May 27, 2018
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Veazie council’s behind-the-scenes chats, ‘meetings’ stir controversy

By Nick McCrea, BDN Staff

VEAZIE, Maine — Frustration is building between the Town Council and others in town government, including the town manager.

Since the council’s last meeting on Aug. 29, several residents and town employees have complained about how the council operates. Town Manager Bill Reed, Councilor Jon Parker and others have accused councilors of holding “meetings” out of public view.

Three Veazie councilors — Tammy Olson, David King and Brian Perkins — were seen chatting in the Veazie town office parking lot about half an hour after the Aug. 29 meeting adjourned, according to Reed.

Three councilors make a quorum, the minimum number of members needed to take an action in a governing body.

Reed, who has clashed with some councilors and will have his performance as manager reviewed by the council on Monday, said that when a group of Veazie councilors have long conversations outside of public meetings, it “gives an air of improper actions.”

“There’s a lot of frustration from people who see them getting together and talking,” Reed said. Reed said he also has fielded complaints about some councilors going to restaurants and discussing town business over dinner.

There is nothing to prevent three councilors from chatting outside of town meetings. However, according to state law, if town business is discussed at all, then the discussion becomes a de facto public meeting.

At that point, the statute would be violated if a member of public is shooed away from the conversation. The quorum also can’t vote, take action or make a decision while outside of an announced public meeting.

Reed argued that because councilors live and work in Veazie, the talk likely will turn to discussion of town business that should be aired in a regular council meeting.

Two of the councilors involved in the parking lot chat said it was a conversation among three friends, and town business was not discussed.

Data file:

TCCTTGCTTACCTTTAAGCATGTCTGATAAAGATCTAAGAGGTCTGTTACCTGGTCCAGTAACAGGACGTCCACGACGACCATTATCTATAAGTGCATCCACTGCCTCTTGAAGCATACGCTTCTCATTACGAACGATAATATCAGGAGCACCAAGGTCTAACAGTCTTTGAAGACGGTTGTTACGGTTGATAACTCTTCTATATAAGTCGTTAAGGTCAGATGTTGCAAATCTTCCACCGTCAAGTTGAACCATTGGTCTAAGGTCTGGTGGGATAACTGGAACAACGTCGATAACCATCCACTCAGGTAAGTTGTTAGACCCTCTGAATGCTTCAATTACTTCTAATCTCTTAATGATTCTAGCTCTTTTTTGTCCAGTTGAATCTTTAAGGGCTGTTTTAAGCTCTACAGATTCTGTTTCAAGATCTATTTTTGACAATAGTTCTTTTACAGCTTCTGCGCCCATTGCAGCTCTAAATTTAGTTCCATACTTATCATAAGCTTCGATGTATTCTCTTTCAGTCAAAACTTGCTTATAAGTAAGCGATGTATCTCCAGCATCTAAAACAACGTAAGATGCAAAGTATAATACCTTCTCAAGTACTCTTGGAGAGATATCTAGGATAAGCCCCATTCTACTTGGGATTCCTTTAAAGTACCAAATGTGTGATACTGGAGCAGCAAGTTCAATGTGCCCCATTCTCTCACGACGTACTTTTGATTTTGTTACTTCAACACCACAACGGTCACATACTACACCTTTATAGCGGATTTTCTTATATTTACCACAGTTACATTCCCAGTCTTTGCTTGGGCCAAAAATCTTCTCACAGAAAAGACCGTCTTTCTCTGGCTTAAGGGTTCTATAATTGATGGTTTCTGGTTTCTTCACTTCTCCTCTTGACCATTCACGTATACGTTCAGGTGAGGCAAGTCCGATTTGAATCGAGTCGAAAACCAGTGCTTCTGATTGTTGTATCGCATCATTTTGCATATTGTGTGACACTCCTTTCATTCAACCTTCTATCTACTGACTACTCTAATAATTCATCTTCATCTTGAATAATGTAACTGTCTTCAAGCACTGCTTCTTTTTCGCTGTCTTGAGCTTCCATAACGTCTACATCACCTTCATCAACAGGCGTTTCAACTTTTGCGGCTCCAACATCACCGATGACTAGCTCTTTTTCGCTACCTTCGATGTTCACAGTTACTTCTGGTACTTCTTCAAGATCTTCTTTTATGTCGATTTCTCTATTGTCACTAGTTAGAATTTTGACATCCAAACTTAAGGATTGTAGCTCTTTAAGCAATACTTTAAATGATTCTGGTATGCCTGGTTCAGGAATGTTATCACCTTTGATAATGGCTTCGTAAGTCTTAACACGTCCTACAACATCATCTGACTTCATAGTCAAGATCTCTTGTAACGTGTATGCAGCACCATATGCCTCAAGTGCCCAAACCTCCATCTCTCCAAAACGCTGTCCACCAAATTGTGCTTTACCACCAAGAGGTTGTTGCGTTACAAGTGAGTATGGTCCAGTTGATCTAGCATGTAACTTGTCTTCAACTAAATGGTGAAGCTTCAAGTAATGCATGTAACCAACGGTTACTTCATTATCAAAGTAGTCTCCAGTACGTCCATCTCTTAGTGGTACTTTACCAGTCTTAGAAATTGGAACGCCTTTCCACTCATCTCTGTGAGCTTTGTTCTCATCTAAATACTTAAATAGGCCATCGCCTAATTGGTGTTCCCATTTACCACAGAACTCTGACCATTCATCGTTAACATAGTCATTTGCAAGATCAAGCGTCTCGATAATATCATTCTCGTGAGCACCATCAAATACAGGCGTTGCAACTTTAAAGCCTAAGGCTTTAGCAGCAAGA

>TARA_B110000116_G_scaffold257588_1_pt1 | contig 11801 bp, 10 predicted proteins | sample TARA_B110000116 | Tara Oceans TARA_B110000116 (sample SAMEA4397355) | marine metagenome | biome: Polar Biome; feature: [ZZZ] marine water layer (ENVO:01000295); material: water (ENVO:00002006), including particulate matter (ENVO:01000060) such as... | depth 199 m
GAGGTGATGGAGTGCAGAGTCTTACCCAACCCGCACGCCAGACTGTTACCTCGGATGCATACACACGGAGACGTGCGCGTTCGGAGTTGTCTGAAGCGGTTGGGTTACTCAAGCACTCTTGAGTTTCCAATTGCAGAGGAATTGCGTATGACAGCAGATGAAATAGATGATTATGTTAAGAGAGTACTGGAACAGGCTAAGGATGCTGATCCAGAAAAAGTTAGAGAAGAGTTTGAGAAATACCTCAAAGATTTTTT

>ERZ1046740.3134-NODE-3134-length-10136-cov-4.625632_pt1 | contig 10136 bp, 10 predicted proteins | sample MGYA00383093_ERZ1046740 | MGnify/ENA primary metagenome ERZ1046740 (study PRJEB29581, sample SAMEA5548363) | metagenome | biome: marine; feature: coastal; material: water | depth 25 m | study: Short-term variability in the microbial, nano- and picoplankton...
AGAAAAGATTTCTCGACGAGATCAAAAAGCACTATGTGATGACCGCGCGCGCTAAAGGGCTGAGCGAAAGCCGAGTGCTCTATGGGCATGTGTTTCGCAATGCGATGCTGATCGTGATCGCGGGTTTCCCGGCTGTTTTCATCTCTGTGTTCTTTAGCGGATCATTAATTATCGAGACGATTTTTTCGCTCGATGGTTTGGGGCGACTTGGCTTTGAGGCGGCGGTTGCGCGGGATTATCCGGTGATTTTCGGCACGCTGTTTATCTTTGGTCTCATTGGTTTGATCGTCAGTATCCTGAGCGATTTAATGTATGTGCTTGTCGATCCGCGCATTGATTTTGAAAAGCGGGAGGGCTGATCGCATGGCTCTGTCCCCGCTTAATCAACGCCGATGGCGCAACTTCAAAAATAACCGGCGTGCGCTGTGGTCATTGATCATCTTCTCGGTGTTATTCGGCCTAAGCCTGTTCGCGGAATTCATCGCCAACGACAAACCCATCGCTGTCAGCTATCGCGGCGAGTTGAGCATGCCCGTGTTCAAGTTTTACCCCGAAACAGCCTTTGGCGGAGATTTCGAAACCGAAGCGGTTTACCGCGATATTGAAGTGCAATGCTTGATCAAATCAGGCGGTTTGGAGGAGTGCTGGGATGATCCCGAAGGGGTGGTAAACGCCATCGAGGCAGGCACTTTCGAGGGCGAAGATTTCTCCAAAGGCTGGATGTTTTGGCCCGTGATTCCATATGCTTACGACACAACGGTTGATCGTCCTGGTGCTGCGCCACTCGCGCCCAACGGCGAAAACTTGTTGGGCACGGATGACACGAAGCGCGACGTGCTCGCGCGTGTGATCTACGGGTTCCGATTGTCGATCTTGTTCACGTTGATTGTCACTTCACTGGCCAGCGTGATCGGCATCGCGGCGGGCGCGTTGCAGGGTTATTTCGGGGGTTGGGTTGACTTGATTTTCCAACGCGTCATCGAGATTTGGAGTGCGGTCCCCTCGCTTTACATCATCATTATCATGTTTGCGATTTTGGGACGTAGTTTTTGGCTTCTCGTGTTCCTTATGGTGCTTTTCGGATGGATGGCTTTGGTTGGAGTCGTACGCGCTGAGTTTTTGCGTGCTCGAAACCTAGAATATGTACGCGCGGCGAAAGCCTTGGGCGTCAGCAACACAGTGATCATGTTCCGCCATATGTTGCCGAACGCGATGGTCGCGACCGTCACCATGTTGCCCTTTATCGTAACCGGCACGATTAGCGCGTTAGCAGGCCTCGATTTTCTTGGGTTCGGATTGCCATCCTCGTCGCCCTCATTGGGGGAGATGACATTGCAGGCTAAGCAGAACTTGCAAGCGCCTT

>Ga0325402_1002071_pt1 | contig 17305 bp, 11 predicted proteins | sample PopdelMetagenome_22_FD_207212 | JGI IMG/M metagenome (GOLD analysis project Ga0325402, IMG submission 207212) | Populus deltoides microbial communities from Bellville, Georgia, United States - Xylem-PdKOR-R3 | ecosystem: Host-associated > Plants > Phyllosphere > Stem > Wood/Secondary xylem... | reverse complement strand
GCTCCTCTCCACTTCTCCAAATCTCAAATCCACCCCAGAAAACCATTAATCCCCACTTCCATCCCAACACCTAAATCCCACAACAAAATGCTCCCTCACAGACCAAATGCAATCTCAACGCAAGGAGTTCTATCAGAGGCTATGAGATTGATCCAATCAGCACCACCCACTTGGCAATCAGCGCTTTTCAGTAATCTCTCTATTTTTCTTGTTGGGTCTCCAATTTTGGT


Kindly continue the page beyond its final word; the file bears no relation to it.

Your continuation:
“We happened to be friends long before many of us even got on the council,” Olson said, referring to several councilors’ backgrounds with the Veazie Sewer District. “And oftentimes the last thing you want to do outside of council meetings is talk about town business.”

Councilor Perkins said it’s common for councilors to stand outside or linger after meetings to catch up. The councilors shy away from discussing town matters outside of meetings, he said, but his understanding is that there is nothing to prevent the council from discussing the town as long as they don’t take any official action.

“I’ve always assumed that citizens, any free citizen — even if they’re [on] a council — can have a conversation as long as they’re not making any decisions,” he said.

Still, Reed said, it makes the town look “shady” when councilors have lengthy discussions away from public view.

“I really believe that if three councilors get together, even if they aren’t talking about town business, it’s frowned on by the public because a quorum of the council is involved,” he said.

The controversy isn’t limited to parking lot or restaurant chats.

Parker said he has misgivings about how the other Veazie councilors operate.

Quick council decisions on proposals and committee appointments, with “lack of quality discussions over topics” beforehand, hint at behind-the-scenes phone calls and emails councilors use to discuss and debate matters that should be brought in front of the public, Parker said.

At the Aug. 29 council meeting, Parker voted against several proposed committee appointments because, he said, he didn’t know enough about the applicants. It seemed other councilors knew more from previous talks, and should have discussed their qualifications in public, he said.

Parker said he doesn’t socialize with the other councilors outside of regular meetings.

Calls to council chairman Joe Friedman were not returned Friday afternoon.

The council will convene at 7 p.m. Monday at the Veazie town office for the town manager’s review. Reed asked that the review be held in open session — a rare occurrence.

Reed said many of these concerns will be raised.

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